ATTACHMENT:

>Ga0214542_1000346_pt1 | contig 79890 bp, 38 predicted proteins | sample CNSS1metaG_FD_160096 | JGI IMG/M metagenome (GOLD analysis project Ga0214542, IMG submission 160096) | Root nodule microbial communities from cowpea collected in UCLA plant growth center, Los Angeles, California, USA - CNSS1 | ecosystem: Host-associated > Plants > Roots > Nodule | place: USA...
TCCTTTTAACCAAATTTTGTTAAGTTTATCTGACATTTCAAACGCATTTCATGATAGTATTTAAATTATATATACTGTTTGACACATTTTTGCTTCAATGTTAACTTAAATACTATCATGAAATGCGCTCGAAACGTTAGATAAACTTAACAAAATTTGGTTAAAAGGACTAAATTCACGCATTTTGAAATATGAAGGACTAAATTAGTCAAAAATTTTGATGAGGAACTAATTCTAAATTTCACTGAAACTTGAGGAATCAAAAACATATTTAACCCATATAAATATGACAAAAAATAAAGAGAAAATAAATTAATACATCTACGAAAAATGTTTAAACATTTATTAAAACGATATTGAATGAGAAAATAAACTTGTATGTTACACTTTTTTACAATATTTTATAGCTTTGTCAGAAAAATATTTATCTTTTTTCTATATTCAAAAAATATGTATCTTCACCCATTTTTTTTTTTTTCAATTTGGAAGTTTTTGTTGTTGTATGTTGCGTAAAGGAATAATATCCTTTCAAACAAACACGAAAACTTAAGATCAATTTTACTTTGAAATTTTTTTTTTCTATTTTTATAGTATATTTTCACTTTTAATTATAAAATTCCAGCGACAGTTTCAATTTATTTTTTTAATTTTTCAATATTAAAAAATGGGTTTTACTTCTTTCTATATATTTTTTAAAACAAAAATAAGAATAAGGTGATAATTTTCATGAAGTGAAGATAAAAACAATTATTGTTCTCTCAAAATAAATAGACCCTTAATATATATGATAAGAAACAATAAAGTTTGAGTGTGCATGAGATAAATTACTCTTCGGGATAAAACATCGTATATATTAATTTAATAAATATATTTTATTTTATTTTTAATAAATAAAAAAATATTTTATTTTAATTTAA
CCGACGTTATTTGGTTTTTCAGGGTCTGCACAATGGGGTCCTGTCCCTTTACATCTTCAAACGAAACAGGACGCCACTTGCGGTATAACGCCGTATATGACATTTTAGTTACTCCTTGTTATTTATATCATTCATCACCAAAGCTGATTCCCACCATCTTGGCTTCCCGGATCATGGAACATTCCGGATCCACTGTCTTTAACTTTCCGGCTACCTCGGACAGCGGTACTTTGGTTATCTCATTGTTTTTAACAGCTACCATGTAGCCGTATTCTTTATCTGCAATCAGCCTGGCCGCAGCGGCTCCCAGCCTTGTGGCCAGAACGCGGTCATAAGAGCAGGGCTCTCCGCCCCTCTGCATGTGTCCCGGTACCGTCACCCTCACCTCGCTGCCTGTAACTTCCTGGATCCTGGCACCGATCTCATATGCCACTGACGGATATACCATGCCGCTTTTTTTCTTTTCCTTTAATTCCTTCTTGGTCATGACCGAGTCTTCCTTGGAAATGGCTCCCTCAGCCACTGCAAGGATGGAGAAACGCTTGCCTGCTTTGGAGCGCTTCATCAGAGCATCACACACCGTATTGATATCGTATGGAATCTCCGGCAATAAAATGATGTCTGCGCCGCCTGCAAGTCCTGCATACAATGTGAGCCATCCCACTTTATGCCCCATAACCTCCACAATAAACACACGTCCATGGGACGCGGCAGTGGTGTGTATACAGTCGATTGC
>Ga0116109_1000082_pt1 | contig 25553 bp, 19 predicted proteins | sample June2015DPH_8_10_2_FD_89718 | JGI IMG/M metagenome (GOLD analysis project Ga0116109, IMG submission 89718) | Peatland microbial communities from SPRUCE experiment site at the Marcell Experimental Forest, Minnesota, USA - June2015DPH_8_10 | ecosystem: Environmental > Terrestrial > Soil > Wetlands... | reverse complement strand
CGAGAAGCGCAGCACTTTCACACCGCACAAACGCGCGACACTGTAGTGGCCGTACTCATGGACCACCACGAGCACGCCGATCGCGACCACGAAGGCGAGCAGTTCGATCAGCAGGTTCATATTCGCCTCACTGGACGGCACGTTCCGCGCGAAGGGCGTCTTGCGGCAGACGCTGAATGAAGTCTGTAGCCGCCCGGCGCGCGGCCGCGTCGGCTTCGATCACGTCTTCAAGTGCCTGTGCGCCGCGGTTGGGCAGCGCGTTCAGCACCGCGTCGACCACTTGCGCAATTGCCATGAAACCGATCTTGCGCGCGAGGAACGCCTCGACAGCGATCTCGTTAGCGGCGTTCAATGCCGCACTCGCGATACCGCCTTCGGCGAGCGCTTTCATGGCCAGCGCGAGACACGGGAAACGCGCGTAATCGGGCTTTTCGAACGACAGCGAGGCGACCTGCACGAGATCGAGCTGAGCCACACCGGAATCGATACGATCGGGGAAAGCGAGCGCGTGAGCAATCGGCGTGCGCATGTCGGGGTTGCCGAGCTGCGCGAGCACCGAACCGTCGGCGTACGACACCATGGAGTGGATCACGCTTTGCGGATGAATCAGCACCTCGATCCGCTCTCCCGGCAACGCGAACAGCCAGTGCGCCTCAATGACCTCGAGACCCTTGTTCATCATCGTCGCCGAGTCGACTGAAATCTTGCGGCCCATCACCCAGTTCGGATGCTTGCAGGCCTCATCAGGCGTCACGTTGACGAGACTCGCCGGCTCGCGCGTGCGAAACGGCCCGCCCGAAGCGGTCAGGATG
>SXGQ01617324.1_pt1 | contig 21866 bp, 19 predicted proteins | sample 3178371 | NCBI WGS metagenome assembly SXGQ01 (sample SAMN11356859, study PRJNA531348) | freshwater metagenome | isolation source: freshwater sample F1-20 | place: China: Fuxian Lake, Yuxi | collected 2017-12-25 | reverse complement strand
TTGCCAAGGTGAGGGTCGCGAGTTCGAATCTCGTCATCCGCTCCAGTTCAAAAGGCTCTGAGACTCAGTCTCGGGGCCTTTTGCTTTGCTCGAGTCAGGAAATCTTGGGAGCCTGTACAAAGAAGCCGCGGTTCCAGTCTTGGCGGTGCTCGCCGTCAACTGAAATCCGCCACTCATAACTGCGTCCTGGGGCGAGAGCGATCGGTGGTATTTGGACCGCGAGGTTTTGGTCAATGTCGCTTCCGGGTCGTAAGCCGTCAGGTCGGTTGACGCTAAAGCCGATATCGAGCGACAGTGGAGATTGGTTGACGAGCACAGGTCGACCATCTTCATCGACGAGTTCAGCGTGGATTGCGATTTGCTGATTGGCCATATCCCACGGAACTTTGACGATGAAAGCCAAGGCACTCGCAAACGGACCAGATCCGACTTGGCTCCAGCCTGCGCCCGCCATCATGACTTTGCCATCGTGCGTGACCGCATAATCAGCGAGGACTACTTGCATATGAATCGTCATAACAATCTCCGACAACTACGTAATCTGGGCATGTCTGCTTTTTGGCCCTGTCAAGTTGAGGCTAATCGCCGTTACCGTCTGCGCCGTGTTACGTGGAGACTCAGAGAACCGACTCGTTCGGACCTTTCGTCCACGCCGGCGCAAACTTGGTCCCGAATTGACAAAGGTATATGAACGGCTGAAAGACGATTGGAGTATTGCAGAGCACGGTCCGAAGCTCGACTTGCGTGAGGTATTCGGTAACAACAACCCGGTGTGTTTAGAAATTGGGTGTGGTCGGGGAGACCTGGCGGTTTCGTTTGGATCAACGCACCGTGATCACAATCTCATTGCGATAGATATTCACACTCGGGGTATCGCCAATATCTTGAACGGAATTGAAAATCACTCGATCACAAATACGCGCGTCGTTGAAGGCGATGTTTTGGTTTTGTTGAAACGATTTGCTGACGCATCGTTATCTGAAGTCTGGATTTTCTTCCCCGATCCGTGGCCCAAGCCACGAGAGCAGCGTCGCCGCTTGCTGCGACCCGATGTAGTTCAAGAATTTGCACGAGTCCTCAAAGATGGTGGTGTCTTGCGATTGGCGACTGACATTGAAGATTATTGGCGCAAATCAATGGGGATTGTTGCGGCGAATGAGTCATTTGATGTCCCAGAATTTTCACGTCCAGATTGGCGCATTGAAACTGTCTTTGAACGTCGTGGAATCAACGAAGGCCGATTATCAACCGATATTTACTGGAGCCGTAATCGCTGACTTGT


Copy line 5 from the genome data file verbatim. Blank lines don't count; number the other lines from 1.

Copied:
CGAGAAGCGCAGCACTTTCACACCGCACAAACGCGCGACACTGTAGTGGCCGTACTCATGGACCACCACGAGCACGCCGATCGCGACCACGAAGGCGAGCAGTTCGATCAGCAGGTTCATATTCGCCTCACTGGACGGCACGTTCCGCGCGAAGGGCGTCTTGCGGCAGACGCTGAATGAAGTCTGTAGCCGCCCGGCGCGCGGCCGCGTCGGCTTCGATCACGTCTTCAAGTGCCTGTGCGCCGCGGTTGGGCAGCGCGTTCAGCACCGCGTCGACCACTTGCGCAATTGCCATGAAACCGATCTTGCGCGCGAGGAACGCCTCGACAGCGATCTCGTTAGCGGCGTTCAATGCCGCACTCGCGATACCGCCTTCGGCGAGCGCTTTCATGGCCAGCGCGAGACACGGGAAACGCGCGTAATCGGGCTTTTCGAACGACAGCGAGGCGACCTGCACGAGATCGAGCTGAGCCACACCGGAATCGATACGATCGGGGAAAGCGAGCGCGTGAGCAATCGGCGTGCGCATGTCGGGGTTGCCGAGCTGCGCGAGCACCGAACCGTCGGCGTACGACACCATGGAGTGGATCACGCTTTGCGGATGAATCAGCACCTCGATCCGCTCTCCCGGCAACGCGAACAGCCAGTGCGCCTCAATGACCTCGAGACCCTTGTTCATCATCGTCGCCGAGTCGACTGAAATCTTGCGGCCCATCACCCAGTTCGGATGCTTGCAGGCCTCATCAGGCGTCACGTTGACGAGACTCGCCGGCTCGCGCGTGCGAAACGGCCCGCCCGAAGCGGTCAGGATG